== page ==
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Students Stuck in a Swamp? Scripting Promotes Medical Student Involvement in Obstetric & Gynecologic Care

Purpose: Characterize the effect of staff scripting on medical student acceptance in outpatient ob-gyn clinic visits.

 

Background: Direct patient care is a major tributary in the river of medical education. When patients refuse medical student involvement in their care, students are stranded in stagnant quagmire. Review of the literature shows that medical student refusal is a national issue not limited solely to obstetrics and gynecology (ob-gyn) clerkships (Chang, et al, 2010; Mavis, et al, 2006; Hartz & Beale, 2000). Written and video messages about medical student training have been effective in furthering medical student acceptance in clinical encounters (Buck & Littleton, 2016). Open the floodgates!

 

Methods: A literature review using search terms “medical student AND refusal” was conducted to guide script composition. Medical assistant and nursing staff implemented the script in an outpatient ob-gyn resident clinic. The script was revised halfway through the clerkship year based on patient and staff feedback. All ob-gyn medical students were surveyed regarding their involvement in patient visits prior to and after script implementation.

 

Results: After script implementation, the percent of medical students refused from at least one patient interaction decreased from 92% to 86%. 66% percent of our students perceived scripting as a supportive measure for medical students, and 61% percent witnessed staff, residents, and faculty utilizing scripting.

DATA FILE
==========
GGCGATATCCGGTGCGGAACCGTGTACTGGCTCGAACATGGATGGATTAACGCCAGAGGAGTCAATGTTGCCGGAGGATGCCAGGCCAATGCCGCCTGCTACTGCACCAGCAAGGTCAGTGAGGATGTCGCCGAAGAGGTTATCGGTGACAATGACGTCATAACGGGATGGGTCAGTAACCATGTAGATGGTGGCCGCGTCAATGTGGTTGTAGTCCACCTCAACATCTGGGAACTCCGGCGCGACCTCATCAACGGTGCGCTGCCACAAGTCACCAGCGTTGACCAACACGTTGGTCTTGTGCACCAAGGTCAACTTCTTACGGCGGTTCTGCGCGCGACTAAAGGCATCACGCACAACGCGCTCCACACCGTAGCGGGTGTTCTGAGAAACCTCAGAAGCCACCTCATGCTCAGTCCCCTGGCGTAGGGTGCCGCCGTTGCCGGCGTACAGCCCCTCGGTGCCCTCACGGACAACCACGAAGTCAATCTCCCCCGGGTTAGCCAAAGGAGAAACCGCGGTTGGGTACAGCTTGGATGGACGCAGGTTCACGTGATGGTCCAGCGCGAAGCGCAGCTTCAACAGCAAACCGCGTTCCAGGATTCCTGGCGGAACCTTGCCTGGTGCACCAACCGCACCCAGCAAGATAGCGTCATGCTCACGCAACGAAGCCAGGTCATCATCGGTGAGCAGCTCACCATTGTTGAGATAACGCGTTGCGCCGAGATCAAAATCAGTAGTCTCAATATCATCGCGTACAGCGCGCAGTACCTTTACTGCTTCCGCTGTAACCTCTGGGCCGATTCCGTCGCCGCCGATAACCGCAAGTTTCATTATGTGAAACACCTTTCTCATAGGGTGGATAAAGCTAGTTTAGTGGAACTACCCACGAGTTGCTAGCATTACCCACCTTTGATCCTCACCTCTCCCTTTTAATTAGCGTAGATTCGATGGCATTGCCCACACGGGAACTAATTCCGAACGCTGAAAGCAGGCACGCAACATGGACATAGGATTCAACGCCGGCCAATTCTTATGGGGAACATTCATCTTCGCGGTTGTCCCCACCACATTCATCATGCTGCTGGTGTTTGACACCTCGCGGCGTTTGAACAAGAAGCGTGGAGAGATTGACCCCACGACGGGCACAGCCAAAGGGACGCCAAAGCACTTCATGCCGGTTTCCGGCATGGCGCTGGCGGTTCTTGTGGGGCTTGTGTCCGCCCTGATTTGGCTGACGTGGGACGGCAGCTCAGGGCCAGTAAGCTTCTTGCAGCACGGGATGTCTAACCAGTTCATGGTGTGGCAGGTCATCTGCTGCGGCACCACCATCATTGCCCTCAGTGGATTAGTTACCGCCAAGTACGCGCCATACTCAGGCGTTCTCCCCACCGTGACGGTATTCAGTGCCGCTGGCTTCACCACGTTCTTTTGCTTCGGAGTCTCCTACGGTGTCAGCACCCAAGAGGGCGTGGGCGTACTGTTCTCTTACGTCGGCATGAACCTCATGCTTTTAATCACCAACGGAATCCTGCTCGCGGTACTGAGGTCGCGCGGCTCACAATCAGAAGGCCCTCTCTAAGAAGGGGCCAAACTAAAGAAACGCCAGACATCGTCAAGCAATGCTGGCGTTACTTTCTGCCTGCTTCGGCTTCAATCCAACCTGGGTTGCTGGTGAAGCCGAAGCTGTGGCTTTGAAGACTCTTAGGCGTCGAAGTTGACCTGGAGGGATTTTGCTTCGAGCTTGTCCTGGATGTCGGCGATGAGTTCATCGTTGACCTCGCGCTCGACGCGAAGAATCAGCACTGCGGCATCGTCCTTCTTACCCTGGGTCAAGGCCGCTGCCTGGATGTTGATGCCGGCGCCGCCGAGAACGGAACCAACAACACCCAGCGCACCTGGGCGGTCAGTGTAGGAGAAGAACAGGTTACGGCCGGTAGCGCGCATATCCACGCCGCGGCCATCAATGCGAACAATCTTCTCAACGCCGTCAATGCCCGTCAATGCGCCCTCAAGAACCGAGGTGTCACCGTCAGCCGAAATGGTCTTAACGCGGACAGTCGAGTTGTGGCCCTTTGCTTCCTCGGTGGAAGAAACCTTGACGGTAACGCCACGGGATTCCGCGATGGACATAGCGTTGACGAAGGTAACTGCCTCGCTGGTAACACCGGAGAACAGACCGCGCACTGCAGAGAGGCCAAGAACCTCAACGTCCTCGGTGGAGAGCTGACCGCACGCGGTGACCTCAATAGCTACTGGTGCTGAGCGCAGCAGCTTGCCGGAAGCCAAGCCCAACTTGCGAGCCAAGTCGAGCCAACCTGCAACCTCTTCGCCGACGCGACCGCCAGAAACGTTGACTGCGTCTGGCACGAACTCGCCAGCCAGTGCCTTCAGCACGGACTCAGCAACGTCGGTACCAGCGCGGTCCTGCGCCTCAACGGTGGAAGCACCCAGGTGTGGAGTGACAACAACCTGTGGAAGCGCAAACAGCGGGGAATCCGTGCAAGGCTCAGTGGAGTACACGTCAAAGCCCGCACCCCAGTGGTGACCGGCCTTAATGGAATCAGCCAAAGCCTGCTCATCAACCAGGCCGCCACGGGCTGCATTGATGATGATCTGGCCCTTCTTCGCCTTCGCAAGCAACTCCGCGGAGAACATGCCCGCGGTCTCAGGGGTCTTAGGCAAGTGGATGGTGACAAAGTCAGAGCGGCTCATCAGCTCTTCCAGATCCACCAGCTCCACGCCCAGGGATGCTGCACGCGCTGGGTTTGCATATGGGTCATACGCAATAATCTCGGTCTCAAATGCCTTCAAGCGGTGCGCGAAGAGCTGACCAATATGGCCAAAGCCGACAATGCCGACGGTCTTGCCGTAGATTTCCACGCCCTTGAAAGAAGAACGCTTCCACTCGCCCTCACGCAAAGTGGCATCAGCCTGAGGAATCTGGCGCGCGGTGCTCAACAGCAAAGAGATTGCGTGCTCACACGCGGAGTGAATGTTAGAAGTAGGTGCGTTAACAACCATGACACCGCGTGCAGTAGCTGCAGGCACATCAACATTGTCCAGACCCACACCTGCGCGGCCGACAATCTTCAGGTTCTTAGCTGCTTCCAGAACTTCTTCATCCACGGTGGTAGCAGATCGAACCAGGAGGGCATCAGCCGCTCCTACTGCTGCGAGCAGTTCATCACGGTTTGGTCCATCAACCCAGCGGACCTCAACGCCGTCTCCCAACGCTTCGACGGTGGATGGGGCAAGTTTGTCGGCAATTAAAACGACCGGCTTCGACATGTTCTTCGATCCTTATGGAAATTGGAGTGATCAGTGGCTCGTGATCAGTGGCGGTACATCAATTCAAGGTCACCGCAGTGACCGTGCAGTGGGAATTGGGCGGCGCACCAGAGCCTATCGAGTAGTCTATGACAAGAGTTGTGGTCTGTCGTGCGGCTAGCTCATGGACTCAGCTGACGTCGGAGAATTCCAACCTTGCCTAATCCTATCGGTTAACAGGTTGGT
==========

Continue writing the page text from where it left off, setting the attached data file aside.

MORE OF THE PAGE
Discussions: Data from our institution suggest that scripting improves medical student involvement in ob-gyn patient care. Involving staff, students, and patients on scripting revision helped foster a learning environment rich as the Mississippi delta in which medical students can thrive.

Topics: CREOG & APGO Annual Meeting, 2019, Student, Resident, Faculty, Clerkship Director, Clerkship Coordinator, Osteopathic Faculty, Residency Director, Residency Coordinator, Patient Care, Professionalism, Interpersonal & Communication Skills, UME, Team-Based Learning, Advocacy,

General Information


Intended
Audience
Student,Resident,Faculty,Clerkship Director,Clerkship Coordinator,Osteopathic Faculty,Residency Director,Residency Coordinator,
Competencies
Addressed
Patient Care,Professionalism,Interpersonal & Communication Skills,
Educational
Continuum
UME,
Educational
Focus
Team-Based Learning,Advocacy,
Clinical Focus

Author Information

Sraavya Akella, BSE, University of Iowa - Carver College of Medicine; Mikayla Freese, BS; Petra Hahn, BA; Amy Hanson, BS, BA; Hailee Reist, BA; Edward Rojas, BS

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